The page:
A review of the book Sport & Meditation by Tejvan Pettinger, a cyclist and the UK National hill climb champion, published on 3 July 2016 on www.cyclinguphill.com.
Spiritual marginal gains
One aspect of this book is the spiritual approach to sport. For example, how to compete with full commitment, but detachment to the result. The other aspect of the book is some practical aspects of how an athlete can seek to get more out of himself. Not so much the well known nutrition or training techniques, but the inner dimension of going faster, such as: meditation to clear the mind, remove mental distraction and seeking to tap into that inner source of energy.
Even practical tips, like smiling to yourself, trying to feel grateful – keeping in a better consciousness, where you can get the best from yourself.
Does meditation make you go faster? I don’t know and it would be very hard to prove, but I think it can help you to enjoy sport more. If you feel 100% in the moment, which can come from meditation, it is easier to get into that sense of ‘flow’ and rhythm where everything goes well.
“In sports we need energy, strength and dynamism. When we meditate, we make our mind calm and quiet. If inside us there is peace, then we will derive tremendous strength from our inner life. That is to say, if I have a peaceful moment, even for one second, that peace will come to me as solid strength in my sports, whether I am running or jumping or throwing. That strength is almost indomitable strength, whereas if we are restless, we do not have strength like that.”
– Sri Chinmoy (1)
There is also a brief overview of Sri Chinmoy’s own sporting endeavours which range from being a sprinter in India, to ultra running, 24 hour cycle races and then taking up weightlifting aged 54. A practical example of how meditation can help sporting endeavours later into life.
I have written before about the National hill climb championship. In particular eight attempts which led to just missing the podium. In these years, meditation and a detached mindset where helpful for shaking off the disappointment of missing off. It also made it easier to come back the next year and keep trying. If at first you don’t succeed… and all that.
However, in 2013, I really wanted a different experience to just being detached at missing out. I felt somehow, I hadn’t realised the potential at hill climbing, so I approached that year a little different. There was certainly more training and taking every precaution with equipment, but also I wanted to be more careful about other aspects of preparation. In the middle of summer I read a talk Sri Chinmoy gave about swimming the English channel. He addressed it to members of the Sri Chinmoy Marathon Team who have successful swam or just missed out. For me the interesting thing is Sri Chinmoy was saying to those who missed out, you should have more faith in yourself, have a good preparation, concentrate more on speed, but in the event itself, feel a grace coming from within. It wasn’t what I expected – just detachment from failure, but really having faith and determination you can do it. In my case, it was not a motivation to swim the English channel (too cold!) but to aim for the top spot in national hill climb championship. This 100% focus was perhaps something which hadn’t always been there in the past, taking short cuts in preparation and things like trying something different in the race. Read ‘A Corinthian Endeavour’ if you want the more humorous explanation of failed attempts.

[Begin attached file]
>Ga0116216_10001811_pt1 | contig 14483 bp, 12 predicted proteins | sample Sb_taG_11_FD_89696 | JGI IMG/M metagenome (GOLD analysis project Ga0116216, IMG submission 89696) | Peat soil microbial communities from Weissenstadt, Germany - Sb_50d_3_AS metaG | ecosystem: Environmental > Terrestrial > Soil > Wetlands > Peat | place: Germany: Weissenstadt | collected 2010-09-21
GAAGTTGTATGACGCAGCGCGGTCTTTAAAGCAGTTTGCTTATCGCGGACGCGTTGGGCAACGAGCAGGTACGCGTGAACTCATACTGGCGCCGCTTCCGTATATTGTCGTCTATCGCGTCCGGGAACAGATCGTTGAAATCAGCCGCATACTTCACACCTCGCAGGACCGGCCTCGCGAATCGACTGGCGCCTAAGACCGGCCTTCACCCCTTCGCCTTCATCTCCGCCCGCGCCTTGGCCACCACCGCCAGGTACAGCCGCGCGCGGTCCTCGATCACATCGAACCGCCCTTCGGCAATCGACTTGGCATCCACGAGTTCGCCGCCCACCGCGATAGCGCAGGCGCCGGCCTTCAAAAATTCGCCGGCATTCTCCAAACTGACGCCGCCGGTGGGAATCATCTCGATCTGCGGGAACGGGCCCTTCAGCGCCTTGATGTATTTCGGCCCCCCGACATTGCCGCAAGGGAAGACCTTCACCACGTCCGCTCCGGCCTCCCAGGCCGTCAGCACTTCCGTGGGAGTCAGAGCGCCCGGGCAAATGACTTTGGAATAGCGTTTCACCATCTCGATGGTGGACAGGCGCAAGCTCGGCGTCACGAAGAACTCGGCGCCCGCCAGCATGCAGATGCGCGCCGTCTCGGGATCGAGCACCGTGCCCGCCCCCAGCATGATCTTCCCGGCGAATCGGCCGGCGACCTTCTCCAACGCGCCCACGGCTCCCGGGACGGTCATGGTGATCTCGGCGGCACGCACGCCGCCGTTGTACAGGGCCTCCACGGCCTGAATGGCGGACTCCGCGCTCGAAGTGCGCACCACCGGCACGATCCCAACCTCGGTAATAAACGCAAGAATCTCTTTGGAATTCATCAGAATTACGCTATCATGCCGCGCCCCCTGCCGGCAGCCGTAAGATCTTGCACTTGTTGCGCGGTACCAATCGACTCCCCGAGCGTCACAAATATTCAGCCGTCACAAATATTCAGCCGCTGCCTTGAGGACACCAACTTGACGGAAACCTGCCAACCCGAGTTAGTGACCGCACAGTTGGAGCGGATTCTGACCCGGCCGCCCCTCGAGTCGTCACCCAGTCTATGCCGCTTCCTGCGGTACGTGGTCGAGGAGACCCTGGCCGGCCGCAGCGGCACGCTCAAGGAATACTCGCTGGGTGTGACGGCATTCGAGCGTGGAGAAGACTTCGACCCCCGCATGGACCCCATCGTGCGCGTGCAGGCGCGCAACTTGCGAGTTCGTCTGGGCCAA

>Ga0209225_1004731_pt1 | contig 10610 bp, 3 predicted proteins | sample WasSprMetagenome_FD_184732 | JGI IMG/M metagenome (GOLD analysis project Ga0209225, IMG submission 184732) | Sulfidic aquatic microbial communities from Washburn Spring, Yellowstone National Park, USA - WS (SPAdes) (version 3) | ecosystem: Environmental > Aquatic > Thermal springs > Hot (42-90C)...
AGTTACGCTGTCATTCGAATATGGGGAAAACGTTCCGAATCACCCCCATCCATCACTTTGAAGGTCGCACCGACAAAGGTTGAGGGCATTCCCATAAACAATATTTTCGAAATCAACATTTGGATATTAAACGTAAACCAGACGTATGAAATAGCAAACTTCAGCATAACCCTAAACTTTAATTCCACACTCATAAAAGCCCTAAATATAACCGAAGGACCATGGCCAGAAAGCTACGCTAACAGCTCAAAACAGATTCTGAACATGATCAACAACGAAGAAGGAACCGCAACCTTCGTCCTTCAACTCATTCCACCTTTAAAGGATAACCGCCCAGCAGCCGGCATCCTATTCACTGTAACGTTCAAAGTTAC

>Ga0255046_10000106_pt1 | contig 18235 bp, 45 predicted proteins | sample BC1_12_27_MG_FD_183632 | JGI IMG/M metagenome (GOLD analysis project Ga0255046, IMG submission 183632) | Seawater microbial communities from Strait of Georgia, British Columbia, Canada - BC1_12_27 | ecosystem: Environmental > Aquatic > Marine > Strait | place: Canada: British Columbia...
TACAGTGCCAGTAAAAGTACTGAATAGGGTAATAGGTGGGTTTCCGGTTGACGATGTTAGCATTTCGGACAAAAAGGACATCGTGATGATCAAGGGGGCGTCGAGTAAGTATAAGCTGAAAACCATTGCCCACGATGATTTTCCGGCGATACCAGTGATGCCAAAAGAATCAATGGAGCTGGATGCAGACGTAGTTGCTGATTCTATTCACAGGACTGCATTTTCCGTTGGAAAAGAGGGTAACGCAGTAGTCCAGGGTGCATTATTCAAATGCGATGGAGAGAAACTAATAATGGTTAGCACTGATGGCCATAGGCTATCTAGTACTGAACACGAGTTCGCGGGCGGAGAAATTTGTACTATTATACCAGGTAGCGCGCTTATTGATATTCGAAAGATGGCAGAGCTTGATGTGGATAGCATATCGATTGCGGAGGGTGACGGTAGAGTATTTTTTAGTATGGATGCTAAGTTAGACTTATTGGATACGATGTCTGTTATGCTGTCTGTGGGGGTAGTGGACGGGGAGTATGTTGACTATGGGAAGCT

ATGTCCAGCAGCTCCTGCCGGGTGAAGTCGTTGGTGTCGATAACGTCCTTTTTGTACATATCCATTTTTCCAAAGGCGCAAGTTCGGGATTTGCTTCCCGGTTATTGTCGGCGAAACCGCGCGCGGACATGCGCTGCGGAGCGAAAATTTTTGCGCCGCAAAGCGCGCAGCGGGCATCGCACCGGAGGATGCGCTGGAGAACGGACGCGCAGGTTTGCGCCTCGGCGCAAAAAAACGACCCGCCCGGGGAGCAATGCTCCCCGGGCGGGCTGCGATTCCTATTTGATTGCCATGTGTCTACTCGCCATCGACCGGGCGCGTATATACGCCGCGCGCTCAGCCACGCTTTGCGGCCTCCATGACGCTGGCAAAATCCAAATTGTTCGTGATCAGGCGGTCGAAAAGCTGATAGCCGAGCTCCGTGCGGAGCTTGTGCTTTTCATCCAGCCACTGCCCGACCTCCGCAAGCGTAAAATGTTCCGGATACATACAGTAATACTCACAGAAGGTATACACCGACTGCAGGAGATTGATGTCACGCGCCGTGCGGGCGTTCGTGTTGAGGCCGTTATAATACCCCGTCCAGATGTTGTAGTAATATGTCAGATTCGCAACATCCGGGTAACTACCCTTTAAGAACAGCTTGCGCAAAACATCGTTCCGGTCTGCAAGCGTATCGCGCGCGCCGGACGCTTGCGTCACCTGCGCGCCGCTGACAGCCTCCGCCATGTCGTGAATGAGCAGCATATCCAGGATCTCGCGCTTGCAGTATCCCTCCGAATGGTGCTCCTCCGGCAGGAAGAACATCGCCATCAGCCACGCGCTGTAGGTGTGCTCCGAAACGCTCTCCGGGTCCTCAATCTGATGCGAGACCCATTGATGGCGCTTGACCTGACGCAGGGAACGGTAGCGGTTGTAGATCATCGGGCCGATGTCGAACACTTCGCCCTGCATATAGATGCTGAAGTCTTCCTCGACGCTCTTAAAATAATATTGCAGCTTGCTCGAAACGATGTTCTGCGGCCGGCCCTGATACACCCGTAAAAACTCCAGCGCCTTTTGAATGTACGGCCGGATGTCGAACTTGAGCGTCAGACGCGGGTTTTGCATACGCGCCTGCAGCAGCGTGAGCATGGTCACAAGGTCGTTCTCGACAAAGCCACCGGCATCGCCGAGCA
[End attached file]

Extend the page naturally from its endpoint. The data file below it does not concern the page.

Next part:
Also, in the few weeks leading up to the big race, I read “Sport and Meditation” quite often. Certain sections seemed very pertinent and reading helped to qualm any nerves and anticipation of the big event. It also helped give a good focus to training and preparation. I made a single page of notes I took to the race, where I had about 10 bullet points from the book.
The race went well, I’d like to be able to say I had some transcendental experience during race, but my main recollection was that it was just really hard, cold and wet, but I managed to keep it going all the way to the top. But, looking back I do feel the meditation, concentration and awareness of the inner dimension of sport was integral to the whole experience.
Related post at Cycling Uphill
- The amateur ideal of sport – how a spiritual perspective can increase importance of sport.
The book will give an insight into a spiritual perspective of sport. You don’t need any particular belief system to get some benefit from it. But, a broad sympathy to the inner aspect of life would be helpful. If nothing else, it will be quite thought provoking on a different way we can view sport and our approach to it.